employee has proven intentional discrimination or retaliation. Morris v. McCarthy, 825 F.3d 658,
668 (D.C. Cir. 2016) (citations omitted). A plaintiff can survive summary judgment “by providing
enough evidence for a reasonable jury to find that the employer’s proffered explanation was a
pretext for retaliation or discrimination.” Id. (citing Hamilton v. Geithner, 666 F.3d 1344, 1351
(D.C. Cir. 2012)).
Plaintiff’s retaliation claim fails for a simple reason: he has not offered any evidence from
which a reasonable juror could infer that either Jessica Pitt—the person who fired him—or any
other WMATA supervisor involved in the October 5th altercation had knowledge of his protected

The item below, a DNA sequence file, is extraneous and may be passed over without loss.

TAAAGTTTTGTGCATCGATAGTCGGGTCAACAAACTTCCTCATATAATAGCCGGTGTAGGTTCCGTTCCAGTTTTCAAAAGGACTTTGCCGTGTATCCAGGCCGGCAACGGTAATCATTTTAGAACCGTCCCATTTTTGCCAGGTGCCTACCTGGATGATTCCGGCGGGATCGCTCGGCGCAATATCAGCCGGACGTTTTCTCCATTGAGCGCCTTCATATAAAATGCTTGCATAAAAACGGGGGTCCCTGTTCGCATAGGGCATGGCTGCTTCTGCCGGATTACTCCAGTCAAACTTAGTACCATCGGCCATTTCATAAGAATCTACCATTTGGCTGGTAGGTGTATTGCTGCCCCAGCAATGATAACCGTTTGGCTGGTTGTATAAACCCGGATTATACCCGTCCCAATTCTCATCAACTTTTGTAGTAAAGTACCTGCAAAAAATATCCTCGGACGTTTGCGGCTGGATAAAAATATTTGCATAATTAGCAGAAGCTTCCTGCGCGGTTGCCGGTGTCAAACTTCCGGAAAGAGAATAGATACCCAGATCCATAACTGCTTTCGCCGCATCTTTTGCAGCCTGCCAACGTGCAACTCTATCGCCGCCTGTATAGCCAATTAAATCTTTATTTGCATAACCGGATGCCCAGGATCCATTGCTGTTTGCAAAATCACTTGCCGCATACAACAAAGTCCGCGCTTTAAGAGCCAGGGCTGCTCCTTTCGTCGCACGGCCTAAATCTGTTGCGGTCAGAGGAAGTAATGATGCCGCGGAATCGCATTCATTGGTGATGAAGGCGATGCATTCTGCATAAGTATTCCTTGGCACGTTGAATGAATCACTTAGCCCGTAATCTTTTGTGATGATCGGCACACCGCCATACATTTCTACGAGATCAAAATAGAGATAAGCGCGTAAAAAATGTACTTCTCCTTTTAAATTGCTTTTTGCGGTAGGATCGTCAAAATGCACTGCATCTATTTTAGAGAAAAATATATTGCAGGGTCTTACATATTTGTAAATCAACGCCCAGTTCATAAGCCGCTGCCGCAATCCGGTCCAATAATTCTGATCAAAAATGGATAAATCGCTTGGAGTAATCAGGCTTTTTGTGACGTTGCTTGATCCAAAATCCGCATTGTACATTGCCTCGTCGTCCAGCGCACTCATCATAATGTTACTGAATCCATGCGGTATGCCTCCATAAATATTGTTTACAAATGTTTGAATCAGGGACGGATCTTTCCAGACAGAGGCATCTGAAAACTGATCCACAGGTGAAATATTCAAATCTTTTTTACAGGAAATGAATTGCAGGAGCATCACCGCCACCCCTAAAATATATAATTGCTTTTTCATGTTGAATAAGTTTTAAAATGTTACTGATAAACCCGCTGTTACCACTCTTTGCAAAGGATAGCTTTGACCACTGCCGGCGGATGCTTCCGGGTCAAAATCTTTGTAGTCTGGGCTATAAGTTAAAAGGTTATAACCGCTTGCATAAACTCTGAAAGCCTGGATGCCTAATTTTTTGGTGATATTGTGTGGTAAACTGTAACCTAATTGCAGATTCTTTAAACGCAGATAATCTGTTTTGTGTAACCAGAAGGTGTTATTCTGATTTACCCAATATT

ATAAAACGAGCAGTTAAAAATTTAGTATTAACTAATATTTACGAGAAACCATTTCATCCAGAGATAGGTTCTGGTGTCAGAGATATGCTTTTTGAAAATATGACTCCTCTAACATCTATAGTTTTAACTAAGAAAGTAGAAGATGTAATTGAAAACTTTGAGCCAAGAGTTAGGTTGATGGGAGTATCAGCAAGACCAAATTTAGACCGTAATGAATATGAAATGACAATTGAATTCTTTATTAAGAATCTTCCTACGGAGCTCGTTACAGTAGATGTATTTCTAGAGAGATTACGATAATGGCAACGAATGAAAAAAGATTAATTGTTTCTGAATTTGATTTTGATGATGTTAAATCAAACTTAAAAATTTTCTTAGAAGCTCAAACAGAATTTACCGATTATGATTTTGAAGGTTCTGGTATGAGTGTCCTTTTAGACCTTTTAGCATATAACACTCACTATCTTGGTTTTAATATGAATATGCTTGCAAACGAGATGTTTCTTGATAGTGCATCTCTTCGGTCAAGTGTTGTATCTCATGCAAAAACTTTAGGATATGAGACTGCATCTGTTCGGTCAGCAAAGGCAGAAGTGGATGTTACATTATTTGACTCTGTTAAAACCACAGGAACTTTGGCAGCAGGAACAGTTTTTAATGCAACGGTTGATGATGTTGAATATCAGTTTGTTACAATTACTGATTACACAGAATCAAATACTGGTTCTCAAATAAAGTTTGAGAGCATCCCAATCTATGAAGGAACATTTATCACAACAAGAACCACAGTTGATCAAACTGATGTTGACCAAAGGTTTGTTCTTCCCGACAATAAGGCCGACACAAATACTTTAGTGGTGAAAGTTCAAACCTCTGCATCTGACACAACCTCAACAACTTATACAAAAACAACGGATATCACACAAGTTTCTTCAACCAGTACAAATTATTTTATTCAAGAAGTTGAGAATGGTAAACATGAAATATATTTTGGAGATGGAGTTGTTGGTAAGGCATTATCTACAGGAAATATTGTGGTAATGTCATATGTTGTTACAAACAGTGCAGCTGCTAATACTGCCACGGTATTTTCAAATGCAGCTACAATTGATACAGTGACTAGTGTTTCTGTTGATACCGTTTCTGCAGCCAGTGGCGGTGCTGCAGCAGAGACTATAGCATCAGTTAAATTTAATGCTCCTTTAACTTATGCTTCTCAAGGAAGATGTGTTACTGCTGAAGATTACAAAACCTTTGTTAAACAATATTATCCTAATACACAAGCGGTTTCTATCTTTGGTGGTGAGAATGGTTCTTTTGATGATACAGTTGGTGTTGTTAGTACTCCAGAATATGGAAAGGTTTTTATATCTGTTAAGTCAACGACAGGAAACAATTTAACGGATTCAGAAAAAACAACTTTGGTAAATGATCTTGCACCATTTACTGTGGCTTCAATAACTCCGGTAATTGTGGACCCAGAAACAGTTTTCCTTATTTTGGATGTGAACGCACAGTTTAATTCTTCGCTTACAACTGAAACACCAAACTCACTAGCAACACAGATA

activity. Morris, 825 F.3d at 673 (“To establish . . . [a] retaliation claim, an employee must have
engaged in protected participation or opposition activity about which the employer knew.”), citing
Jones v. Bernanke, 557 F.3d 670, 679 (D.C. Cir. 2009) (“We agree that Jones’s supervisors could
not have retaliated against him unless they had knowledge of his protected activity.”). Plaintiff
admitted as much during his deposition. When asked how he knew that his supervisors were aware
of his July EEOC Complaint, Plaintiff answered that “[t]here [were] people telling me ‘I heard you
did this’” and he further pointed to “the overall treatment” at his workplace. Def.’s Mot., Ex. 1,
Deposition of Gregory Taborn, ECF No. 14-1 [hereinafter Taborn Dep.] at 107. Yet when asked
if any of his supervisors mentioned that they were upset or were going to do something to him
because he had filed the July EEOC Complaint, he responded “[t]hey didn’t mention it, no.” Id.